After a Presidentially declared disaster, there are federal funds available to help eligible residents replace certain items and rebuild their homes. The Federal Emergency Management Agency (FEMA) handles the application process for disaster funds. You can apply for assistance in three ways: in person, by phone, or online.
- In person
After a disaster, FEMA sets up Disaster Recovery Centers (DRC) where people can go to apply for federal disaster assistance. Very often, other organizations, like the American Red Cross, will set up areas in or near the DRC. The DRC creates a place where people can go to get information about many services and resources. If a Presidentially declared disaster happens in your area and you would like to go to a DRC, check the FEMA webpage online, call FEMA for location information, check the local newspapers, or have someone from outside of the disaster affected area find a location for you.
You should be sure to bring all of the information FEMA requires that is listed below. That way you do not need to make multiple trips or have your application held up by missing information.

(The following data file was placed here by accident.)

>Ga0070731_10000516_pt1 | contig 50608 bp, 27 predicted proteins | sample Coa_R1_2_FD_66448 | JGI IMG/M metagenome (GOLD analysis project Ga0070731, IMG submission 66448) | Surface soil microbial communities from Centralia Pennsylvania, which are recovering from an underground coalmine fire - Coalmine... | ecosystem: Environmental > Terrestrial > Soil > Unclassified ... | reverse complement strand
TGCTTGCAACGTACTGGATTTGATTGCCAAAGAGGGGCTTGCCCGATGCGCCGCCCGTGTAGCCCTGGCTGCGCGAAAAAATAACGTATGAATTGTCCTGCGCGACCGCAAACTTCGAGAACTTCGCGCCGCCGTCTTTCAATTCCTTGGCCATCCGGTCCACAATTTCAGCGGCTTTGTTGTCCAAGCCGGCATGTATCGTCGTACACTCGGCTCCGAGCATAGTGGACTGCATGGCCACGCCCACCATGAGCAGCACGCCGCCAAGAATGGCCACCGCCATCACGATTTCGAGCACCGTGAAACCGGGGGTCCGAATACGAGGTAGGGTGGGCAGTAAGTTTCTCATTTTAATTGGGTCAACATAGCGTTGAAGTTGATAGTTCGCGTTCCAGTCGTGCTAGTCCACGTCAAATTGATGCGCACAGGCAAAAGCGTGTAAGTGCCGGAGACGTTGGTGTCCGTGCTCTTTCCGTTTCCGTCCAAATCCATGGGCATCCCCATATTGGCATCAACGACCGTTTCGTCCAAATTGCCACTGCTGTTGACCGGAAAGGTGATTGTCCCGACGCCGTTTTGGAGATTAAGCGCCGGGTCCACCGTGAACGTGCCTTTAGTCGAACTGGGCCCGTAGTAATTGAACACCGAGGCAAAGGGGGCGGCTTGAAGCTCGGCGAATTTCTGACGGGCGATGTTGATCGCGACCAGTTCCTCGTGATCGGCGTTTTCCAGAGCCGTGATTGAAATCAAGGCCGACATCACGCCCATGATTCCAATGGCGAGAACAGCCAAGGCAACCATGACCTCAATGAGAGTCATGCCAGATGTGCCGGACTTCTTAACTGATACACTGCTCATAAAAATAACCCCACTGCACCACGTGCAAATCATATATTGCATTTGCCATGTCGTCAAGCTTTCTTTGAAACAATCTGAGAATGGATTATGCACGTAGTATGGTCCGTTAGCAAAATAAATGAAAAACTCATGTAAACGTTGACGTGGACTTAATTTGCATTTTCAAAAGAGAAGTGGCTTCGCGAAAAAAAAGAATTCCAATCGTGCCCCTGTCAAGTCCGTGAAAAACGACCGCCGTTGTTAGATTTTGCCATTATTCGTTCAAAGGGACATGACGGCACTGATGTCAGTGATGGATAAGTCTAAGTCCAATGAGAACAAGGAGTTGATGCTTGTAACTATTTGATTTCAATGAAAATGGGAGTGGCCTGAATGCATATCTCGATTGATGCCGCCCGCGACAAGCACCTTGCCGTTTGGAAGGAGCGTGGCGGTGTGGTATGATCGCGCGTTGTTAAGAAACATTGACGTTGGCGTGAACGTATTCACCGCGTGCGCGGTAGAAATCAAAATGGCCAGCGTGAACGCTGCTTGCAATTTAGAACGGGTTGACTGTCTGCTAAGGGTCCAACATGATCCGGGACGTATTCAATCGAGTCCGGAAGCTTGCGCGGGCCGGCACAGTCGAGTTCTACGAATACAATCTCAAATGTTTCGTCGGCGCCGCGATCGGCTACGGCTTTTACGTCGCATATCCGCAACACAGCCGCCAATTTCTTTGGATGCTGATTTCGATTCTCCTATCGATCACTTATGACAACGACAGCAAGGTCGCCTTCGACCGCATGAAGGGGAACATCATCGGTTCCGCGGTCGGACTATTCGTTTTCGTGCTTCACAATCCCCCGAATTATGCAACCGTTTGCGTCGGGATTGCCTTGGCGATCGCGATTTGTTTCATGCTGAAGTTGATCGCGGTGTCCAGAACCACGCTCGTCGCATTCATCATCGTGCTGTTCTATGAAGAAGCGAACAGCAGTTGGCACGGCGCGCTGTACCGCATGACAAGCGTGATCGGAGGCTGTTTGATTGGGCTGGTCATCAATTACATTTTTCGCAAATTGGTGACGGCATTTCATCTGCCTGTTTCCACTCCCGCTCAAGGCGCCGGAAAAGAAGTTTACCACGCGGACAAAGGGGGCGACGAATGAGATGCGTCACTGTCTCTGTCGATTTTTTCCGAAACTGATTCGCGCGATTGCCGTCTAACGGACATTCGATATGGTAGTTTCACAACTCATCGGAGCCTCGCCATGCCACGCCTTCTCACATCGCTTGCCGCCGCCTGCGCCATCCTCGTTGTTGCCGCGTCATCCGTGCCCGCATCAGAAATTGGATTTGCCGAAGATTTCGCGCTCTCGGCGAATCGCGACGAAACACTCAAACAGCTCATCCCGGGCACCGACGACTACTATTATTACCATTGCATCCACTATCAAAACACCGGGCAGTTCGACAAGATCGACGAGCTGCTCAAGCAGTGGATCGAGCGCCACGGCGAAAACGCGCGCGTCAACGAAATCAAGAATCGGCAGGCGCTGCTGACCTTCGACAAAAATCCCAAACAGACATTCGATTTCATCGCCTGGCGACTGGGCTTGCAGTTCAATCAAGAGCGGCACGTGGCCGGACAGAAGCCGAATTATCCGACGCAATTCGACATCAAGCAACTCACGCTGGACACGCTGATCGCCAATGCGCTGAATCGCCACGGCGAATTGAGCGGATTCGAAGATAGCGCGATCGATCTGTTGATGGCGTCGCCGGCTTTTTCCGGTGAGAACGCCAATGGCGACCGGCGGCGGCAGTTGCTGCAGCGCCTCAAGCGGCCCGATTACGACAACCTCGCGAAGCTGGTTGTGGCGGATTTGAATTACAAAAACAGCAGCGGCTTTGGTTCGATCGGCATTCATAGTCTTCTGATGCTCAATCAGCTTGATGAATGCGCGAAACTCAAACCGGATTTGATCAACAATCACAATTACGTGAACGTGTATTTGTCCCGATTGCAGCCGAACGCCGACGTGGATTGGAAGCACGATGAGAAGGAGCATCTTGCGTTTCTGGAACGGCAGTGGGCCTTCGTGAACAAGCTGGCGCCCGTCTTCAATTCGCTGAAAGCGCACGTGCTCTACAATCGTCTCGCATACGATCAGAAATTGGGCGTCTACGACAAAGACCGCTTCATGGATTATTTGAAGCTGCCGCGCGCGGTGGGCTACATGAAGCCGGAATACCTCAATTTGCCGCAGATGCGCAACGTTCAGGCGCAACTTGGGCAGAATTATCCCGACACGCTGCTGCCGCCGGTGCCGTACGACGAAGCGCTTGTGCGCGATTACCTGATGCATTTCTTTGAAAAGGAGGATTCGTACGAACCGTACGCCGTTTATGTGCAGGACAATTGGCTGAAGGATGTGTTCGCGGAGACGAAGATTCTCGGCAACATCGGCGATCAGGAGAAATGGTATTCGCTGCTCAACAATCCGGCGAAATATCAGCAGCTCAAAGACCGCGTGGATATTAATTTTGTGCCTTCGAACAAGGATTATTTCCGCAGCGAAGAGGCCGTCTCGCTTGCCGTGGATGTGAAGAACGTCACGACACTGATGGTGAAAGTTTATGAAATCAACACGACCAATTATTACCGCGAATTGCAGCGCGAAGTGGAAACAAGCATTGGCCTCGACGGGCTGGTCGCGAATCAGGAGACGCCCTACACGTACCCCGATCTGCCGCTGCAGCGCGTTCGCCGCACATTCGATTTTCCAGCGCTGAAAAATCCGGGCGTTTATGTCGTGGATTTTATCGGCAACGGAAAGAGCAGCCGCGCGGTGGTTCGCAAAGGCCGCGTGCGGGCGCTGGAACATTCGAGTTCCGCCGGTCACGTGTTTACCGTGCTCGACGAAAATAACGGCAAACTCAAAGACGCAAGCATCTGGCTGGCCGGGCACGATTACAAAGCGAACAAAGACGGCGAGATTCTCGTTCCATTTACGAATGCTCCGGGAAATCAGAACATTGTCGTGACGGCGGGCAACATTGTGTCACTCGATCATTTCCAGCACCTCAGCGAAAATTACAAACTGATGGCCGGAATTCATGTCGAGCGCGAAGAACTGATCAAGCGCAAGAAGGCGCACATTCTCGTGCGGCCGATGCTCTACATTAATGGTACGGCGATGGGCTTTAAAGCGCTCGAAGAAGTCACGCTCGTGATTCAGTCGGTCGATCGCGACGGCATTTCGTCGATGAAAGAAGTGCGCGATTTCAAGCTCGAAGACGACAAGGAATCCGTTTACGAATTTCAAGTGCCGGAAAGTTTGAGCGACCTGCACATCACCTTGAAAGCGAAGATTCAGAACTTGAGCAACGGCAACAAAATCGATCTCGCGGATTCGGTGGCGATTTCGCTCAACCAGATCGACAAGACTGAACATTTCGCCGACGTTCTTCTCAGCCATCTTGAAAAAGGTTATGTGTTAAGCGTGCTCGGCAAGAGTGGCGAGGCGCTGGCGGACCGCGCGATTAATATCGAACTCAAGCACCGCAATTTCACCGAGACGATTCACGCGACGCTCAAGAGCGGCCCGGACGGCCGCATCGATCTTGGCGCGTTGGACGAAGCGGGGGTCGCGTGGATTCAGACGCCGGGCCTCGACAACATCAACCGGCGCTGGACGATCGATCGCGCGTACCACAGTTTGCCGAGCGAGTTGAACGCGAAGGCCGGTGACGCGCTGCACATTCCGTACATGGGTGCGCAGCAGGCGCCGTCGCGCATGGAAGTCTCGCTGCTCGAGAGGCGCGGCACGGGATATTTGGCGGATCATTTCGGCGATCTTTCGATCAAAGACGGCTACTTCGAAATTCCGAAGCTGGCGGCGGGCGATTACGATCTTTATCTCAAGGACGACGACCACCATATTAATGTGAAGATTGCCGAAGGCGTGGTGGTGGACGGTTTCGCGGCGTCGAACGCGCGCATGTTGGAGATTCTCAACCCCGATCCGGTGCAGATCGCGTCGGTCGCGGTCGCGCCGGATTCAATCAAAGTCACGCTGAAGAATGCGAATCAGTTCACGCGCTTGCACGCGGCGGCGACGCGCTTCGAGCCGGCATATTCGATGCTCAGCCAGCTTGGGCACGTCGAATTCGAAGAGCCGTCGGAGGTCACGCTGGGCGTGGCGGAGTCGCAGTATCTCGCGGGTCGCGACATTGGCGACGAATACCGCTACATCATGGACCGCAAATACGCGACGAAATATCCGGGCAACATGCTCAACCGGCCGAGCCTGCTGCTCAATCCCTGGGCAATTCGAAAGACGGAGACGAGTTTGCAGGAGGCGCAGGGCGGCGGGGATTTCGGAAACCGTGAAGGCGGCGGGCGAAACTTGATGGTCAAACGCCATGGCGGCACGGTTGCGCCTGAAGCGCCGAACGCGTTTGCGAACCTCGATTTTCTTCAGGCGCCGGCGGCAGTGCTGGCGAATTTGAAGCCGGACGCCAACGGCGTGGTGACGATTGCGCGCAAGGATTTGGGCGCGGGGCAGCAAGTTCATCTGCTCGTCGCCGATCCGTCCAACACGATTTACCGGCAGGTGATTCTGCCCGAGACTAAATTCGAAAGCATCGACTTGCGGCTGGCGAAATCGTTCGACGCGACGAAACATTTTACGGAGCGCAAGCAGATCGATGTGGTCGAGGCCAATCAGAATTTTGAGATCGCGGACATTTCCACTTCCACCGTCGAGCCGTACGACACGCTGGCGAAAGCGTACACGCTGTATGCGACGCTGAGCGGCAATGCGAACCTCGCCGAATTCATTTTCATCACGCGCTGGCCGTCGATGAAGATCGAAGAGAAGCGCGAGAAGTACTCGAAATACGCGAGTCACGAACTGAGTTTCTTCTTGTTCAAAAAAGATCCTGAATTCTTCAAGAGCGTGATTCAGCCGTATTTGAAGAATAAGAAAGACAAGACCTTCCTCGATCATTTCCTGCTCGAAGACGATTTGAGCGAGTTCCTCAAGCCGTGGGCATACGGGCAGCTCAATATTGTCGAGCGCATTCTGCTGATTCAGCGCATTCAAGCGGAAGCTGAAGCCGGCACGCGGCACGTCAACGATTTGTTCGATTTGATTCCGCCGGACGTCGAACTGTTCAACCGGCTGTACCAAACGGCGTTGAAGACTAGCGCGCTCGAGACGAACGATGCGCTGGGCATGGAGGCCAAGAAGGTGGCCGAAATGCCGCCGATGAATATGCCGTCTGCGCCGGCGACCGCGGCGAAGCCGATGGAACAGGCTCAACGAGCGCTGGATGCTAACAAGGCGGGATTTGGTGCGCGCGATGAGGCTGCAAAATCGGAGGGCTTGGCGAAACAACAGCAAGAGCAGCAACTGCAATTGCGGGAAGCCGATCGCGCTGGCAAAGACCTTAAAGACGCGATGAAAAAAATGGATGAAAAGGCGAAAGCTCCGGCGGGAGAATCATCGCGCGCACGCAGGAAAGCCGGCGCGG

- By phone
FEMA establishes telephone hotlines for people to call in and apply over the phone. You should have all of your important information with you when you make the call. That way your application is not delayed if information is missing.
You can go to Disasterassistance.gov for “general assistance.”
In order to apply for individual assistance, you should have the following information and documents:
- Social Security Number (SSN)
- Current and pre-disaster address
- Telephone number where you can be contacted
- Insurance Information
- Total household annual income < see TIP 10
- A routing and account number from your bank (only necessary if you want to have disaster funds transferred directly into your bank account) < see TIP 11
- A description of your losses that were caused by the disaster < see TIP 12
Once you apply, you can track the status of your application online. Keep in mind that verification of all assistance happens through your SSN. This means if your name and SSN do not match up, more information will be requested to verify your identity. This may delay your disaster assistance if you are eligible to receive it otherwise. Verification may be in the form of something like an original copy of a marriage license or a military ID.